Find the praying mantis.
That's not too difficult, considering this Stagmomantis limbata is gravid (pregnant) and about ready to deposit her ootheca (egg case or "ooth") on a nearby twig or branch.
Sandwiched herself between African blue basil and Salvia “hot lips"--where the bees are--she found easy pickings.
According to Bugguide.net: "Females most often fairly plain green (often yellowish abdomen), but sometimes gray, or light brown, with dark spot in middle of tegmina. Tegmina do not completely cover wide abdomen. Hind wings checkered or striped yellow. Blue upper lip more pronounced in females, brighter in green forms and darker in brown forms."
A day after this image was taken, the mantis vanished.
Ooh, there's an ooth out there somewhere.
You've probably read the children's book, "Where's Waldo?"
Waldo wanders around the world, gets lost in the crowd or scenery, and it's your job to find him. Where'd he go?
If you have a praying mantis in your yard, you probably play "Where's Waldo?" a lot.
In our yard, it's "Walda." She's a gravid (pregnant) praying mantis and she never stays in one spot for long.
Camouflaged in the bushes, motionless, and deep in "prayer," she's a lost cause.
And then you see where she is. The Stagmomantis limbata. The bushes stir, and the next thing you know, she's gripping a bee in her spiked forelegs.
Right there. Right there.
Interviewer: "Hey, Gulf Fritillary! What happened to you? Something take a chunk out of your wings?"
Miss Gulf Frit: "I dunno. I was just fluttering around the passionflower vine and something grabbed me."
Interviewer: "Do you have any idea what happened?"
Miss Gulf Frit: "Sorry, no. It happened so fast but I managed to escape. A miss is as good as a mile, right?
Interviewer (turning to praying mantis): "Ms. Mantis, do you have any idea what happened here?"
Ms. Mantis: "What? You talking to me? You talking to me?"
Interviewer: "Yes, you're the only other one in the passionflower patch."
Ms. Mantis (smiling): "It wasn't me, y'hear. It wasn't me! Okay, well, maybe it was me. I was hungry. I'm still hungry. I missed!"
Interviewer: "Well, a miss is as good as a smile."
Oh, to be a praying mantis, and hide among the flowers waiting for prey.
On a warm sunny morning in Vacaville, Calif., this female Stagmomantis limbata positioned herself in a patch of Mexican sunflowers, Tithonia rotundifola.
She lurked beneath a blossom, camouflaged with the green leaves and stems. She groomed herself. It's important to wash up before breakfast and be presentable at the breakfast table and say your prayers.
Then she spotted a honey bee.
Ms. Mantis climbed the stem and peered over the orange petals.
What happened next? Spoiler alert, no breakfast for Ms. Mantis.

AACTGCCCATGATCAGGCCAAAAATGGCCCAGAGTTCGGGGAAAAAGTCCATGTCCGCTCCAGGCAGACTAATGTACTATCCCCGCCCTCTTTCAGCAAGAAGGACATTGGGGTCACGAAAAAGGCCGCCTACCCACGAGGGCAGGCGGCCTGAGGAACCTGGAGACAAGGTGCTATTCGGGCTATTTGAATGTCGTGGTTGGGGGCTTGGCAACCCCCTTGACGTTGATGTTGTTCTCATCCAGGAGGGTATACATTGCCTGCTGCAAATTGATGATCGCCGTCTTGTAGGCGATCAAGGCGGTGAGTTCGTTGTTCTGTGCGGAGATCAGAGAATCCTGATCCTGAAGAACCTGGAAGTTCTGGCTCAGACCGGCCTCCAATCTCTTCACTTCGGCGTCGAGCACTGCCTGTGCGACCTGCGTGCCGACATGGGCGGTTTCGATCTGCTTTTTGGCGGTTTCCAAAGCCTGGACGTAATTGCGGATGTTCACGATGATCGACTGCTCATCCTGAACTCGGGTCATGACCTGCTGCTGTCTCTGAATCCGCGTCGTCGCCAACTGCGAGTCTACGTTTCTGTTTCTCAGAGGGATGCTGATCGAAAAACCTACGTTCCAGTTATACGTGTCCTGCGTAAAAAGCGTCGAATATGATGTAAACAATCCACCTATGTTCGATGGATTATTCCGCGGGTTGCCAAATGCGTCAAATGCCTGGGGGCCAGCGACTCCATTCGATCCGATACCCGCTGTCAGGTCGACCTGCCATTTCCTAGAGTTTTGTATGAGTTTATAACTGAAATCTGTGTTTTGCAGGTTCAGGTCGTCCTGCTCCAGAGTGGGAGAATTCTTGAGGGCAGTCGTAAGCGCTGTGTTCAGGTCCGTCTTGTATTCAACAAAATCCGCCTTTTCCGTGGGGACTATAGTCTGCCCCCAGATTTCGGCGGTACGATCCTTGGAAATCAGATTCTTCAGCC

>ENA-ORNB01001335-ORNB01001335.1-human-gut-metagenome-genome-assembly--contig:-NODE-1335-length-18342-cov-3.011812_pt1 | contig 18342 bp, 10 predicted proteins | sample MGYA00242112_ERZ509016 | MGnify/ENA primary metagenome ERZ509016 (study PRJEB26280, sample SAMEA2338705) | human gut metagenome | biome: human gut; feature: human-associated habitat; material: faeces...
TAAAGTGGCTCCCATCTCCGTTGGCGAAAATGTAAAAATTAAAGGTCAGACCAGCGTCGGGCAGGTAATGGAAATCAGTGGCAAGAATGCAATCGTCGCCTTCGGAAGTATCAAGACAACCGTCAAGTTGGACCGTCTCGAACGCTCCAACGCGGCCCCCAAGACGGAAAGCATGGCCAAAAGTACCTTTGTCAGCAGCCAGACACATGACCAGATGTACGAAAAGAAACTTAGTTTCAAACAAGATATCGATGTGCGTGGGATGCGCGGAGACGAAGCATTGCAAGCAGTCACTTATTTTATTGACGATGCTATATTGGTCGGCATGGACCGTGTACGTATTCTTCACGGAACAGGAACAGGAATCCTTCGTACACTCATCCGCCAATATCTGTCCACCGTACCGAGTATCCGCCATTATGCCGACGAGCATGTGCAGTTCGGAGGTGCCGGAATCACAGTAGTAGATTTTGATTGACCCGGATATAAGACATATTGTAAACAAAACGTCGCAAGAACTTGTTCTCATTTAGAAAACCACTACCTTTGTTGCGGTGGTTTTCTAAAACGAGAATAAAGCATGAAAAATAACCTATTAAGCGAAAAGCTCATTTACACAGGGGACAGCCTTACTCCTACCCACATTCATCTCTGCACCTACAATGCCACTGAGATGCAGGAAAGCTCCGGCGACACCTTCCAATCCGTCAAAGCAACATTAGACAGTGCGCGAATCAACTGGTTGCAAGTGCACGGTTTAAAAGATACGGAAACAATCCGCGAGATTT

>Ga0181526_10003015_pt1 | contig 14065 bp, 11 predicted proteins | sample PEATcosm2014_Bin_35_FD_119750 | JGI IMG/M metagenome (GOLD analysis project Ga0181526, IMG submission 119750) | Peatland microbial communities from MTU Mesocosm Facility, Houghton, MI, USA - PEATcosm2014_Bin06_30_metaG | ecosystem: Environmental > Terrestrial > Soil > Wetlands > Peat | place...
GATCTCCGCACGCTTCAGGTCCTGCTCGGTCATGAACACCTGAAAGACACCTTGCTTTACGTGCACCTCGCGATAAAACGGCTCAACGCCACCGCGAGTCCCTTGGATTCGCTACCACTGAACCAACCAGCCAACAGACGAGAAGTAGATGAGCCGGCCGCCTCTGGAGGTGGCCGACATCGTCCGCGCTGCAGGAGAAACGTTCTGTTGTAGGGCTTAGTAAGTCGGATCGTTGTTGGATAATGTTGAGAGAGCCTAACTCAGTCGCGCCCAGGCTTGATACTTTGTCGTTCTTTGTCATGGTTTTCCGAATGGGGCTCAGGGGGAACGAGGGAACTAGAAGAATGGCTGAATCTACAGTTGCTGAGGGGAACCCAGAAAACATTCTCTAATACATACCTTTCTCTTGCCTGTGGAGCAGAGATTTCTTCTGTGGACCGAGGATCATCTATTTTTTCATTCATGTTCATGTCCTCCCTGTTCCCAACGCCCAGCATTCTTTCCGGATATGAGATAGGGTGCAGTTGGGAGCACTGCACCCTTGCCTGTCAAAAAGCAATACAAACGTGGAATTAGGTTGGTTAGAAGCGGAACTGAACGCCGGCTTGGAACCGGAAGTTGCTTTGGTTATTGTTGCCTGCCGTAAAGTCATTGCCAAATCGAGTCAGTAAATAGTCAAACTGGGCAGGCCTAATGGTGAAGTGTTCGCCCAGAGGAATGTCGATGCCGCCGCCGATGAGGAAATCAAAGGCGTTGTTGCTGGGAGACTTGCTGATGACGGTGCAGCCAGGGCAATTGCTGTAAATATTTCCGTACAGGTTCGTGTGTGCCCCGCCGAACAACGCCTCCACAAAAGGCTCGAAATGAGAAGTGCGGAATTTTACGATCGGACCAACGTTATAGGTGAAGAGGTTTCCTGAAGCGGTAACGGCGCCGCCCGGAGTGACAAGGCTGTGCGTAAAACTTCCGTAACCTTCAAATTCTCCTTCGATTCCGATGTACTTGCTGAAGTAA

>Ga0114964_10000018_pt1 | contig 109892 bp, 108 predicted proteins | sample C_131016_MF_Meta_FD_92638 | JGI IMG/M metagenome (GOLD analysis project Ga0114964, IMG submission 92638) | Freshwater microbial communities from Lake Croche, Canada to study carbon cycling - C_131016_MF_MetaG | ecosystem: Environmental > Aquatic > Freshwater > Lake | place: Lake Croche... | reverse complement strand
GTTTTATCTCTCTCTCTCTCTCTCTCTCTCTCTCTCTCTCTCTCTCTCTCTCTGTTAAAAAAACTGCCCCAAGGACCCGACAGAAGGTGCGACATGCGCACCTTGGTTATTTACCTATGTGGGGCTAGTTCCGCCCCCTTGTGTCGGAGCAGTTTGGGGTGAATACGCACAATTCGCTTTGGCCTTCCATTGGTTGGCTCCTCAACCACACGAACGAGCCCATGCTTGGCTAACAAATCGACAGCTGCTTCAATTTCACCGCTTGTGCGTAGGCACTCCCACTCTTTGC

Later, though, another mantis hanging out in a nearby rosebush snagged and ate a small fly and a slow milkweed bug. Satiated, she crawled beneath a leaf, perhaps to digest her breakfast and sleep. You could say she "rose" to the occasion, or you could just say she was hungry.
Our showy milkweed (Asclepias speciosa) is putting on a show.
The towering plant--a good eight feet--anchors the garden as we patiently wait for monarch butterflies to arrive and lay their eggs.
It's mid-August and it appears the monarchs are not coming here to our little pollinator garden in Vacaville, Calif. Maybe we'll see some during their late summer or early fall migration--on their way to their overwintering sites along coastal California.
Meanwhile, the speciosa has more than its share of lady beetles (aka ladybugs) and aphids.
But now we have a new visitor, well, maybe a permanent resident.
A praying mantis, Stagmomantis limbata (as confirmed by mantis expert Lohit Garikipati, a UC Davis graduate and Bohart Museum of Entomology associate now attending graduate school in Towson University, Maryland) has arrived.
For the first several days, Ms. Mantis hung upside down and did not eat (at least in our presence). She watched the bees buzzing around but made no effort to snag one. We think she was yawning. "Okay, I know you're there. I don't care and I'm not hungry."
Then we found her exoskeleton on one of the speciosa leaves.
A mantid's "skeleton," you know, is outside its body and it's known as an "exoskeleton." It reminds us of a suit of armor, for protection, support and form (is it a "suite of amour" when love abounds?).
A young mantis eats and outgrows its exoskeleton and then it molts (sheds it). Scientists say some species of growing mantids may lose their exoskeletons as many as 10 times.
And, according to Garikipati, a mantis that has just molted may not eat for two or three days.
Did you hear that, bees?
So, bottom line, no monarchs on the milkweed.
But we do have assorted lady beetles, aphids, and one praying mantis and her exoskeleton.
Wait, correct that. Just one mantis. A breeze just swept away the exoskeleton.